• Tai Chi is perhaps better known than Qi Gong in the West. Its movements are also slow, but slightly faster than those of Qi Gong. There is also a noticeable connection between Tai Chi and self defense, but the ultimate goal is the same—to cultivate and move Qi for health. Research has shown that regular Tai Chi practice can lower blood pressure, prevent heart attack, improve balance and lead to weight loss, especially in the elderly. According to the MD Anderson Cancer Center website, recent studies have indicated that “tai chi enhances the immune system and relieves pain, anxiety and stress in cancer patients.”

  • Emotional Freedom Technique (EFT): EFT, or “Tapping,” is a fairly new phenomenon. It was first introduced by Gary Craig in the mid-nineties. For that reason, most wouldn’t even really connect it with ancient TCM. EFT definitely has its roots in this tradition, however. EFT is sometimes called “emotional acupuncture” since it helps to release emotional blockages by gently tapping on key points along the TCM meridians while repeating verbal phrases. Several studies over the years have verified the effectiveness of EFT for reducing anxiety and depression, addressing Post Traumatic Stress Disorder (PTSD) and even reducing pain in both adults and children. Some doctors recommend EFT to aid in deep healing from cancer.

These days, we are so fortunate to have access to amazing healing modalities from all over the world. Traditional Chinese Medicine’s practices and principles are the foundation for so many of the natural healing modalities we use today. Give one of the lesser-known ones mentioned above a try. It can only benefit your health in general, as well as your healthy breast path!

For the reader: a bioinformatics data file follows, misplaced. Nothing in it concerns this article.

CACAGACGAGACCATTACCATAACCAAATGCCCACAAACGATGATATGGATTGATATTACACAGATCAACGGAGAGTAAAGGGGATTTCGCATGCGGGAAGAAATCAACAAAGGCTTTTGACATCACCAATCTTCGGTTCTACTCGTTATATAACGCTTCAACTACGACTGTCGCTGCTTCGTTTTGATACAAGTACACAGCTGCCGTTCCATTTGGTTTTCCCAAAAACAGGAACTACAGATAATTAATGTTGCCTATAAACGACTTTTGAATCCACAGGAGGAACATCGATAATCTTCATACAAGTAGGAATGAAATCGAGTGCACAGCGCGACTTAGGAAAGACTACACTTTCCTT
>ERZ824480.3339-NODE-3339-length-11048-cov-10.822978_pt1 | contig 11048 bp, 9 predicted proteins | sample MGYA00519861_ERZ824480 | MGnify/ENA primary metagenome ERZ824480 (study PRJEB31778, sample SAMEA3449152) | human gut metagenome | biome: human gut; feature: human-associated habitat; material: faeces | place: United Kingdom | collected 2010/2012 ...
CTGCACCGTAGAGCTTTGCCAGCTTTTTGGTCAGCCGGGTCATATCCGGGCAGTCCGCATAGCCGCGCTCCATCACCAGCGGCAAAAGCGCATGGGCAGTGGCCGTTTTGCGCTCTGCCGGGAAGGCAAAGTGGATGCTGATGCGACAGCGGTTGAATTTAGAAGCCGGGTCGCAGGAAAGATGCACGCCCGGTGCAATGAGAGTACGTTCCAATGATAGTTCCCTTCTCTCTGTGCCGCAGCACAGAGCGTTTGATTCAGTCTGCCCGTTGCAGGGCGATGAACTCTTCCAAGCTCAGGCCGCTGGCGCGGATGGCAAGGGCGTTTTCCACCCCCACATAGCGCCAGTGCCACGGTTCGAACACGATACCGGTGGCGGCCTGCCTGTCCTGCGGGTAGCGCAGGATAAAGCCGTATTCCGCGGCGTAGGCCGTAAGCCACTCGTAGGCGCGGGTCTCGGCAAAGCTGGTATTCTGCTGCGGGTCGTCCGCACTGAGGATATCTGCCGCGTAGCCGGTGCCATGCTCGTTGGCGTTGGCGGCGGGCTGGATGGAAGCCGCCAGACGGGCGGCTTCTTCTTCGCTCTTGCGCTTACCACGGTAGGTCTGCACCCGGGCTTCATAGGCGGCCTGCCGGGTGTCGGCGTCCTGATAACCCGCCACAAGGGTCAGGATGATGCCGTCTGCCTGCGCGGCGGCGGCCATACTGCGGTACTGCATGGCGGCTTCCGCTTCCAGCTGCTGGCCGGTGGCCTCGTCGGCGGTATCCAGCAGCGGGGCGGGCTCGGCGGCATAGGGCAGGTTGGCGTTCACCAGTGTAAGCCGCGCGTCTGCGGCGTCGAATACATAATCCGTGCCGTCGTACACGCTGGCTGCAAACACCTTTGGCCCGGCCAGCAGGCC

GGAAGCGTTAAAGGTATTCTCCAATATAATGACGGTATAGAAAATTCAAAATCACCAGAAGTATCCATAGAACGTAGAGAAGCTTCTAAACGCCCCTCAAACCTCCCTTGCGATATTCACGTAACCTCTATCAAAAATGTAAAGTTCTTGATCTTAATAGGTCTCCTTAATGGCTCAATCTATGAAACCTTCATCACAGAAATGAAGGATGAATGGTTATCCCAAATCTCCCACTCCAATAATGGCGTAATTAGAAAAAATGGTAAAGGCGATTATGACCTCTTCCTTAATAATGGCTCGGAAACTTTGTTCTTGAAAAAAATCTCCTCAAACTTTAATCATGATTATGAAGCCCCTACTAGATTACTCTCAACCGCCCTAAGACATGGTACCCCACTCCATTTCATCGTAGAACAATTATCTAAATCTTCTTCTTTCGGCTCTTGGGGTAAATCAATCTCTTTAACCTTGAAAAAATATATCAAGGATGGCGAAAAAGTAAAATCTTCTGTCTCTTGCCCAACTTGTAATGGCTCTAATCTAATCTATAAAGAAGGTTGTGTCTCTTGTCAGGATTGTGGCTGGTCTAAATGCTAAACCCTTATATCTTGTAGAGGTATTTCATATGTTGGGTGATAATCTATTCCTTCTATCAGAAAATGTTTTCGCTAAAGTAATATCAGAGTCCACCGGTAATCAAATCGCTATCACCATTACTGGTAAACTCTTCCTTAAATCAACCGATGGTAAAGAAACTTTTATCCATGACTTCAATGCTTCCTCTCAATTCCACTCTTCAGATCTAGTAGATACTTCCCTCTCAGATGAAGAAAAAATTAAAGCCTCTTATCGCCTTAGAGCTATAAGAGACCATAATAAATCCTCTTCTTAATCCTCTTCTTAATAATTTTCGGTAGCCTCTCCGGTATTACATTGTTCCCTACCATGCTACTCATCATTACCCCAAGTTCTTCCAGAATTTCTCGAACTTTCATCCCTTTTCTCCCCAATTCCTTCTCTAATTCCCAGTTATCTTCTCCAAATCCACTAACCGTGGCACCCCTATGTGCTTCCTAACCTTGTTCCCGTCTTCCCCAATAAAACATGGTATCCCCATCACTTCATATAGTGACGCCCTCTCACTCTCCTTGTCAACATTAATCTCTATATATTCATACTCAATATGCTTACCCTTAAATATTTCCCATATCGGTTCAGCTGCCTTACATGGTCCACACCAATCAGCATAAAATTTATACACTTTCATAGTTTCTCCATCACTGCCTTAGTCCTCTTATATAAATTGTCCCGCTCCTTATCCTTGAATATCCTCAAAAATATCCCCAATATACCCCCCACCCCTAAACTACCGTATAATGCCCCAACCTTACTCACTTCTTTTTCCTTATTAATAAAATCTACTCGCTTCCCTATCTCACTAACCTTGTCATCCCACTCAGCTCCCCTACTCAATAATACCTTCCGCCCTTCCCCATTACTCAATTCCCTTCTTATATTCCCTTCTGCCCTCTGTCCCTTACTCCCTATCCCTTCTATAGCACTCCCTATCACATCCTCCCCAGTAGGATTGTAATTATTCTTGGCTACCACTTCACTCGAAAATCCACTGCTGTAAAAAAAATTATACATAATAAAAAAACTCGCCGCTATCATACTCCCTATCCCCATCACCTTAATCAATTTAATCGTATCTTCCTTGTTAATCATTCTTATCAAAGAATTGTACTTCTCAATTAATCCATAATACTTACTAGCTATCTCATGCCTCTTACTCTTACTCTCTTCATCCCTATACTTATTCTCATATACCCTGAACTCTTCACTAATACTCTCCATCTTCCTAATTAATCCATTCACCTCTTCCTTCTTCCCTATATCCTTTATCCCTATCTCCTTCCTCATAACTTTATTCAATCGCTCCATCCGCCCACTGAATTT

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Dr. Veronique Desaulniers (“Dr. V”) is a best-selling author and founder of breastcancerconqueror.com . She specializes in Chiropractic, Bio-Energetics, Meridian Stress Analysis, Homeopathy and Digital Thermography. After 30 years in active practice, she decided to “retire” and devote her time to sharing her personal, non-toxic Breast Cancer healing journey with others. Her years of experience and research have culminated in “The 7 Essentials™ “, a step-by-step coaching program that unravels the mystery of healing the body. Her website and personal healing journey have touched the lives of thousands of women around the globe. 

References:

[1] https://nccih.nih.gov/health/whatiscam/chinesemed.htm

[2] http://journals.lww.com/jonmd/Abstract/2013/02000/Psychological_Trauma_Symptom_Improvement_in.14.aspx

[3] https://www.takingcharge.csh.umn.edu/explore-healing-practices/moxibustion

[4] http://bastyr.edu/news/general-news-home-page/2014/10/cancer-researchers-present-turkey-tail-findings-japan

[5] http://www.taichisociety.net/difference-between-tai-chi-qigong.html

[6] https://www.ncbi.nlm.nih.gov/pubmed/28210067

[7] https://www.ncbi.nlm.nih.gov/pubmed/28234634

[8] https://www.ncbi.nlm.nih.gov/pubmed/28083078

[9] http://niih.org/children.pdf

[10] https://patcarrington.com/about-eft/history-of-eft/

[11] http://www.emofree.com/eft-tutorial/before-begin/authors.html

[12] https://www.mdanderson.org/publications/cancerwise/2010/12/tai-chi-healing-from-the-inside-out.html

[13] Oh B, Butow P, Mullan B, et al. Impact of Medical Qigong on quality of life, fatigue, mood and inflammation in cancer patients: a randomized controlled trial. Ann Oncol. 2010 Mar; 21(3): 608–614. https://www.ncbi.nlm.nih.gov/pmc/articles/PMC2826100/